Demographic fluctuations

The third problem is one the US has been struggling with for over a century:  significant decade-to-decade fluctuations in the number of births per year.

Demographic Fluctuations

http://www.cdc.gov/nchs/data/nvsr/nvsr61/nvsr61_05.pdf

Births per year began dropping in the 1920s, bottomed out at just under 2.5 million/year during the Depression, and then exploded between 1945 to 1962 in the famous baby boom.  The period between 1960 and 1970 saw a sharp decline in the birth rate, from 25.3 births per thousand people in 1957 to 14.9 in 1973, and it has trended gradually downwards ever since, with occasional minor fluctuations.

However, because of the baby boom and the massive increase in new potential parents, there has been a noticeable oscillation in actual births per year due to those “minor” fluctuations in the birth rate over the last 30 years.  In the process of all of this, our schools and communities were whipsawed by rapid, destructive fluctuations in student populations, as schools oscillated from overcrowding and teacher shortages at the peaks of the booms, down to empty classrooms and teacher surpluses during the busts, and back again.   Then as each cohort entered the work force, we had to cope with large variations in the number of entry-level positions that the economy needed to generate, causing sizable fluctuations in youth unemployment.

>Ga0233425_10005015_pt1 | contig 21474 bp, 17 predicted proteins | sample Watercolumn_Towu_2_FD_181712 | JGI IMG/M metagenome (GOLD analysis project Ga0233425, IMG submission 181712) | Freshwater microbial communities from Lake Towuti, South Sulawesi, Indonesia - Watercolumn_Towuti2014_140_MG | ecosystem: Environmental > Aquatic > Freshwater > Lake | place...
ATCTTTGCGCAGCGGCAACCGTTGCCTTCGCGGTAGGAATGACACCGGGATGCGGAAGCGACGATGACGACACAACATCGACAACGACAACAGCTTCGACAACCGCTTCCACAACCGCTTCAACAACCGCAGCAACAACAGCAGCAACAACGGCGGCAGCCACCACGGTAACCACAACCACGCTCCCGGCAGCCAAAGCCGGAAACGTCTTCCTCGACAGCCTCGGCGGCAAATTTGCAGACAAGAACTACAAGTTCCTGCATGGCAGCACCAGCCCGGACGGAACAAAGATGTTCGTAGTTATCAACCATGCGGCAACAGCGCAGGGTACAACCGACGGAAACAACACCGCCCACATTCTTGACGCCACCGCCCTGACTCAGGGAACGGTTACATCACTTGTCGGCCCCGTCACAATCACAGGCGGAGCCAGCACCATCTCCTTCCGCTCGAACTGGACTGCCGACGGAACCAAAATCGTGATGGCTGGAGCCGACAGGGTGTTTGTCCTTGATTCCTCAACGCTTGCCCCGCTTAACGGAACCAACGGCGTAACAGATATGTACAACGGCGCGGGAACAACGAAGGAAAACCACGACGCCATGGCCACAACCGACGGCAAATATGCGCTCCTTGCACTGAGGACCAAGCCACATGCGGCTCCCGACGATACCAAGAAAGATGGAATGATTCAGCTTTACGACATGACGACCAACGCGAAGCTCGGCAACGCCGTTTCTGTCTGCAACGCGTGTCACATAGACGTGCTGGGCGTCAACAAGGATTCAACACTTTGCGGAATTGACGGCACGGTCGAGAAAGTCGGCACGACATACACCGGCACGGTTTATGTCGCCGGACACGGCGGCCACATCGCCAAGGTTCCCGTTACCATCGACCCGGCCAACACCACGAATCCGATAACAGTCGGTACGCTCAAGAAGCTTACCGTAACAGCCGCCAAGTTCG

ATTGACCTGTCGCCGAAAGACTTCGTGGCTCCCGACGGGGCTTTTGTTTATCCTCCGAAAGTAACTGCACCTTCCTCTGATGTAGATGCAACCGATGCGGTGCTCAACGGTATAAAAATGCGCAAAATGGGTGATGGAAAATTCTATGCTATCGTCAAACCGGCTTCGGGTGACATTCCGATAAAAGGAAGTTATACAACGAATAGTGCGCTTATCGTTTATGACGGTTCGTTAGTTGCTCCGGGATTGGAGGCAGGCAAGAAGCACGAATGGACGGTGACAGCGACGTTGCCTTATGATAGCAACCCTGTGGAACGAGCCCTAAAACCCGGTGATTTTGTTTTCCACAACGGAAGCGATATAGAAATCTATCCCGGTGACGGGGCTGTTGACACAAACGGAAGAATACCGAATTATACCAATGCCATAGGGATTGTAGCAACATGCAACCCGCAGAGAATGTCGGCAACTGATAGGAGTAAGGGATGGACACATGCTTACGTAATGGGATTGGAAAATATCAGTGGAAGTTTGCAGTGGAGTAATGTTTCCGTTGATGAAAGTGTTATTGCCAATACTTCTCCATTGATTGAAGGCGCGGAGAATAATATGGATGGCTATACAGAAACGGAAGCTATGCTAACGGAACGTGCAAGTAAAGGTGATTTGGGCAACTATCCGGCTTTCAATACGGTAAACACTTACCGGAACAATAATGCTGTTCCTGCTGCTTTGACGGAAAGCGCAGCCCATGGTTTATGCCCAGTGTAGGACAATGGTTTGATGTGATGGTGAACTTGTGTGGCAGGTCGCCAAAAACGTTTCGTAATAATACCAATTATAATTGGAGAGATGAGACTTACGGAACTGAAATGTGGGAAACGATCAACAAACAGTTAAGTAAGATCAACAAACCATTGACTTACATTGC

The post-war baby boom generation, in particular, has stressed and will continue to stress our society in many ways, as has the shortage of workers in the generation that followed it.  The boomer generation strained our schools and universities and dragged the political center of gravity towards itself in disruptive ways when the boomers were young.  They have continued to dominate political life in the US ever since, dragging the body politic with them as they aged, decade by decade, and often demanding and getting a disproportionate share of the nation’s resources.  Their insistence on ever more generous funding for retirement and medical care and ever-lighter taxes has created a perilously large future burden for the smaller generations born after them.  And they are now beginning to retire in such large numbers that they are creating large and hard-to-fill shortages in many skill categories in the economy.

 

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